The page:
The Real Deal New York

Long Island Cheat Sheet: Berkshire Hathaway enters LI market with Laffey International deal … & more

By Aidan Gardiner | July 09, 2018 02:20PM

Clockwise from top left: Berkshire Hathaway lands on Long Island with Laffey International deal, Rechler Equity project gets Suffolk County tax break, Developer tries again to push forward stalled Huntington office project and Nassau officials want to hire consultant to help spur affordable housing development.

Berkshire Hathaway lands on Long Island with Laffey International deal
Laffey Fine Homes International, based in Greenvale, will join Berkshire Hathaway franchise network founded and run by Warren Buffett. The new Long Island franchise is the California-based Berkshire Hathaway’s first foray into the Long Island market, Long Island Business News reported. The local company, which currently has locations in Glen Cove, Williston Park and Woodbury in addition to Greenvale, will become Berkshire Hathaway HomeServices Laffey International Realty. The firm announced that it will open additional offices in Nassau, Suffolk, Queens and Brooklyn. [LIBN]

Nassau officials seek consultant to liaise with developers on affordable housing 
Nassau County Industrial Development Agency officials want to hire a consultant who could help them work more productively with private developers to bring more affordable housing and transit-oriented housing to their county, Newsday reported. The consultant would help review the agency’s benefits for multifamily projects, tax benefit applications for affordable projects and redevelopments of county-owned sites. [Newsday]

Rechler Equity project gets Suffolk County tax break
Suffolk officials issued a preliminary approval of tax breaks for the Rechler Equity Partners’ expansion of the Hampton Business District in Westhampton Beach. The breaks, which came from the Suffolk County Industrial Development Agency, will go towards a $10.8 million, 64,360-square-foot building, which is the third of nine planned for the 50-acre business district. Offering spaces ranging from 2,000 square feet to more than 30,000 square feet in size, the new building is expected to create at least 42 new jobs when it’s complete. Two of the buildings there that’re already up and running offer 120,000 square feet of warehouse, distribution, manufacturing and office space to clients, which include Tate’s Bake Shop, Carrier Enterprises and Westhampton Beach Brewing Company. [LIBN]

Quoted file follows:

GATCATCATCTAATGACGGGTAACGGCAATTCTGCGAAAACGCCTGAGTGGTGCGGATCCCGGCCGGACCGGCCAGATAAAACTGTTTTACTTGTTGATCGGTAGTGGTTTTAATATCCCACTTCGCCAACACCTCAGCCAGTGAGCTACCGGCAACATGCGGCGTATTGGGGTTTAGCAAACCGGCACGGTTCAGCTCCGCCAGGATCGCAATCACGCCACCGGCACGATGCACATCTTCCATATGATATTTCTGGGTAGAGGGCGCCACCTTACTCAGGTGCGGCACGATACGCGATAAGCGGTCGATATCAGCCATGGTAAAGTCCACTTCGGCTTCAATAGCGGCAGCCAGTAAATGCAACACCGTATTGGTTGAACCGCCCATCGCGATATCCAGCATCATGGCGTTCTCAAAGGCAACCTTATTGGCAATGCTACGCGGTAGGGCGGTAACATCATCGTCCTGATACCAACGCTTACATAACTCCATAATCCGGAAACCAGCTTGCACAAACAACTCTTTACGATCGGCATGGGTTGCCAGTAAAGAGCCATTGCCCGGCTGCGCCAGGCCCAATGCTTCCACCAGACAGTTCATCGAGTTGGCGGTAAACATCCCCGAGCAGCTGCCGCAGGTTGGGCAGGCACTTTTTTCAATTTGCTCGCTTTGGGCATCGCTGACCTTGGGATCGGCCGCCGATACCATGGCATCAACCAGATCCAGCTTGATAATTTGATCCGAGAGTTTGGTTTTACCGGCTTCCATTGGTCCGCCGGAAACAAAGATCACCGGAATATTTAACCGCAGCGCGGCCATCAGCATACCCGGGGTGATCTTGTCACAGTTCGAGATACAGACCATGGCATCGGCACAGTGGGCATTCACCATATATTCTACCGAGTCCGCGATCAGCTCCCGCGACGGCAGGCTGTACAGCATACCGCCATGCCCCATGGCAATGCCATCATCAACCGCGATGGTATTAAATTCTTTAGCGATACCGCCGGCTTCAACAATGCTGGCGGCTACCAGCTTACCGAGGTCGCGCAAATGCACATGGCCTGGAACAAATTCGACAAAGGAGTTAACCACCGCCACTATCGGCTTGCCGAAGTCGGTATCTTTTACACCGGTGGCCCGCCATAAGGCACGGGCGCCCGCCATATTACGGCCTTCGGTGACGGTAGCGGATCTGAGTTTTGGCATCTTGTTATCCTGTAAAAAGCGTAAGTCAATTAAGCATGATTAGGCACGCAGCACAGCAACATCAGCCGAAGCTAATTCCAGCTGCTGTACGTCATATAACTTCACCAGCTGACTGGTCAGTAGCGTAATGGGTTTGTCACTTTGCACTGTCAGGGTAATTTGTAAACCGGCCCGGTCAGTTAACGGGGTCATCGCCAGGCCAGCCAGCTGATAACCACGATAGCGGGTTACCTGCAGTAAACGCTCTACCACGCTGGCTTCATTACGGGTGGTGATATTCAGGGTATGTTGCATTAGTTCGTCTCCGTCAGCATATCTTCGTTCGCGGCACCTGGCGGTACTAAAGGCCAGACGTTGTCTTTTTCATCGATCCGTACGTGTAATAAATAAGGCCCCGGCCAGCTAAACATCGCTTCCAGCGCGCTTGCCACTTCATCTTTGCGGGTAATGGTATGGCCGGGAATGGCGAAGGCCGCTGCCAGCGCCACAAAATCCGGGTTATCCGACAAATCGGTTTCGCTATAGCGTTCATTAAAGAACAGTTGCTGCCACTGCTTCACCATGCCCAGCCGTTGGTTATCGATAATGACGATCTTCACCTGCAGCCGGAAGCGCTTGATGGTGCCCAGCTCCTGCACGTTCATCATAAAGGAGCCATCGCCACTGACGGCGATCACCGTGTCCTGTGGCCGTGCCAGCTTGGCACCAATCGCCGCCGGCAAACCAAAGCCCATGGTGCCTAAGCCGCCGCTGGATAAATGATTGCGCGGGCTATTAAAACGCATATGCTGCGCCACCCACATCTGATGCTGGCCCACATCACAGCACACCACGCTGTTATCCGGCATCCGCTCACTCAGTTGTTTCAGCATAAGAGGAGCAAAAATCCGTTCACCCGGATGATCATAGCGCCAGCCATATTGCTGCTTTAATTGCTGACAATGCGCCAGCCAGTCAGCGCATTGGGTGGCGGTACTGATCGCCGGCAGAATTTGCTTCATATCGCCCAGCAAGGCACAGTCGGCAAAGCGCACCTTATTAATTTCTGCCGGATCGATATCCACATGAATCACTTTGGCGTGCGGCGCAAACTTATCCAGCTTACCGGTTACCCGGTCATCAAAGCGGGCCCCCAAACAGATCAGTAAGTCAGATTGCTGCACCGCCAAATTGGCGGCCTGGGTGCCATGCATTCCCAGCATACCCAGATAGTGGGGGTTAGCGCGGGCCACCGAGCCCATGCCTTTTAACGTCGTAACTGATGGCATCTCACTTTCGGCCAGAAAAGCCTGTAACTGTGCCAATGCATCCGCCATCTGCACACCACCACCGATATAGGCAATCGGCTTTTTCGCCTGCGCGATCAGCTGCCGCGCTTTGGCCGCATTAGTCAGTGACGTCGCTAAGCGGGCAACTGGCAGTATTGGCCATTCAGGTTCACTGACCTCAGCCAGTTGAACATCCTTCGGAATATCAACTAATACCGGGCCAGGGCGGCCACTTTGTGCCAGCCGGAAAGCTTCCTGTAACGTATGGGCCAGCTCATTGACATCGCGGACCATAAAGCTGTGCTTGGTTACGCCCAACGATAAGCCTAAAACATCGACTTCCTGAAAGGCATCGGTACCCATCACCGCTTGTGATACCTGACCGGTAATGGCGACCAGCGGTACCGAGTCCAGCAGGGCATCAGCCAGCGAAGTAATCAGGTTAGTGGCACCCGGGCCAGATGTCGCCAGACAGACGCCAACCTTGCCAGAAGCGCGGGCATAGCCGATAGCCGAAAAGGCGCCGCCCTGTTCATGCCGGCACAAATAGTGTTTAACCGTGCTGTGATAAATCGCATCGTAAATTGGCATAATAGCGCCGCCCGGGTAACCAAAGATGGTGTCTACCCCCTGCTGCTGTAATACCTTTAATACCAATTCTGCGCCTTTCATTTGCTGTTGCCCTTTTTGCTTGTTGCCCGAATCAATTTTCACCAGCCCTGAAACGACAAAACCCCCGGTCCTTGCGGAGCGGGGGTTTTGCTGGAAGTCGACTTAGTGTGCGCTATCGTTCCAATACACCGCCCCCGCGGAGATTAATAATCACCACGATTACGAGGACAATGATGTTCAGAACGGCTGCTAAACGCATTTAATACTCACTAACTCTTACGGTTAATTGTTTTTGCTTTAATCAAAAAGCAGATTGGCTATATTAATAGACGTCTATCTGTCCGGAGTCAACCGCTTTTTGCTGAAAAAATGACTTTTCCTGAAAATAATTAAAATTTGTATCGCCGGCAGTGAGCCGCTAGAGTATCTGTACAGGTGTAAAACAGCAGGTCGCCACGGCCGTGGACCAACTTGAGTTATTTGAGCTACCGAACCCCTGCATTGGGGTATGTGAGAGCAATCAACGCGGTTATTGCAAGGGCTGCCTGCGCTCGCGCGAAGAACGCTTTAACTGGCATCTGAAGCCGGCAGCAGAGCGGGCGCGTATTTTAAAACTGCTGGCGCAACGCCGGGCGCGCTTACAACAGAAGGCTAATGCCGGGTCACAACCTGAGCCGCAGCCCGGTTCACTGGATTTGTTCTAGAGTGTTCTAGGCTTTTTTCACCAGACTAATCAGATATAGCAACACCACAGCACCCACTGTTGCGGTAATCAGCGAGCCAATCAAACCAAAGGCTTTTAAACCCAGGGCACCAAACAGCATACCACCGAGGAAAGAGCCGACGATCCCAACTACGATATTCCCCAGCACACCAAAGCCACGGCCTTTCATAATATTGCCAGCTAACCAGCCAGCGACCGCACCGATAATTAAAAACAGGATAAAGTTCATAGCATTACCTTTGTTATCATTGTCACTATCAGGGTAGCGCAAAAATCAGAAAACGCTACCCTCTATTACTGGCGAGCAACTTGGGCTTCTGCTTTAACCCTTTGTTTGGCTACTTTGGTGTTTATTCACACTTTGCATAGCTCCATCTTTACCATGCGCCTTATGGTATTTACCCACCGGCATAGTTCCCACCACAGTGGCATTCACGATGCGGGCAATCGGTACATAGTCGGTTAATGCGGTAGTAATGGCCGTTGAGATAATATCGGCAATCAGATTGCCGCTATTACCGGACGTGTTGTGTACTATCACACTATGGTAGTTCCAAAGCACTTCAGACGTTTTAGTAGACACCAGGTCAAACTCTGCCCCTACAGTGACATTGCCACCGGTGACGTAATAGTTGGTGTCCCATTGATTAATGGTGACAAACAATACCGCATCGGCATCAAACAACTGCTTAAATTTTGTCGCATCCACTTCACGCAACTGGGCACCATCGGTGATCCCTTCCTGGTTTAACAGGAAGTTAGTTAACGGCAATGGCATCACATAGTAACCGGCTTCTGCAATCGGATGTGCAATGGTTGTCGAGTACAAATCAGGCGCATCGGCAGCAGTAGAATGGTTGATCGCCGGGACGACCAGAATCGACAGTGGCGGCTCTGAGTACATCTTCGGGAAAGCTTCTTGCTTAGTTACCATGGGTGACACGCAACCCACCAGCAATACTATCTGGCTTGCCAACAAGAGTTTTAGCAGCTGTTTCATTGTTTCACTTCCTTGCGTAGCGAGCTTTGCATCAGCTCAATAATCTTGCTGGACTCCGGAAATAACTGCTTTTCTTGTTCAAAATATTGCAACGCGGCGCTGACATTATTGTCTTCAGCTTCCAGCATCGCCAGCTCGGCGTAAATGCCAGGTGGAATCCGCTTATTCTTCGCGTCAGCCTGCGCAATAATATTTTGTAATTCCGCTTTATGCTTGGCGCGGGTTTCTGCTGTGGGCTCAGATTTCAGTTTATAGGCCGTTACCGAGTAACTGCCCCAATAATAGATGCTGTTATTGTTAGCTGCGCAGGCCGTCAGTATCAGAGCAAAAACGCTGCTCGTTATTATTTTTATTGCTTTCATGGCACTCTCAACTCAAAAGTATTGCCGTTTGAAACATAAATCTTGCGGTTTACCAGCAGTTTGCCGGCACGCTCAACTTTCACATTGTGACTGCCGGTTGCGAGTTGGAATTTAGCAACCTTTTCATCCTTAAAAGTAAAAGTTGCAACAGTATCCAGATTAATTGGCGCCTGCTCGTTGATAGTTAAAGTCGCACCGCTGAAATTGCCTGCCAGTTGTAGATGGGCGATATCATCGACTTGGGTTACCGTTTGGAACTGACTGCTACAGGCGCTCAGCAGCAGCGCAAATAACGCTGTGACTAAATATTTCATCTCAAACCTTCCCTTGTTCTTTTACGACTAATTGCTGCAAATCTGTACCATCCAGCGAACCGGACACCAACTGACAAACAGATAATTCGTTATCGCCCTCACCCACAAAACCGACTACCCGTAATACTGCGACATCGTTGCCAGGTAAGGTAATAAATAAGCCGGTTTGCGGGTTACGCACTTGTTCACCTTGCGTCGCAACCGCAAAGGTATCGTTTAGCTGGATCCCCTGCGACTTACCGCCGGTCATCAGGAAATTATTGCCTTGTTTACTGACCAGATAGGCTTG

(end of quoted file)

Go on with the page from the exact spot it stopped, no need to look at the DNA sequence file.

Developer tries for zoning change in historic Huntington district 
Huntington officials will consider a zoning change for a historic site once visited by George Washington. Such a change would make way for Deer Park developer Dominick Mavellia’s plans to replace the food pantry and deli on the site with a 10,000-square-foot office building on the site. He had proposed the project back in 2015, but it stalled at the time over the zoning concerns. The next year, Mavellia shrunk the plans by 2,000 square feet and incorporated historical design elements, but it still didn’t move forward. Mavellia recently resubmitted his plans and resumed talks with architects, historical groups and community members. [Newsday]

Suffolk officials approve funding for $24.3M plan to connect public water to 520 Wainscott homes
East Hampton will issue a 20-year bond to pay for a $24.3 million project to connect 520 Wainscott homes to the public water supply, after private wells in the town were recently found to contain toxic chemicals. Town officials also voted unanimously on an agreement with the Suffolk County Water Authority, which will hire contractors for the project, Newsday reported. All homeowners in town will also pitch in to the project, with owners of properties worth more than $1.2 million paying up to $38 per year. Homeowners are also expected to pay for their hookups to the new water mains through taxes. The hookups could cost up to $6,000, but officials are trying to get grants to offset those new expenses. Roadwork Construction Corp. of Hampton Bays and Asplundh Construction Co. will try to complete the project by the end of the year. [Newsday]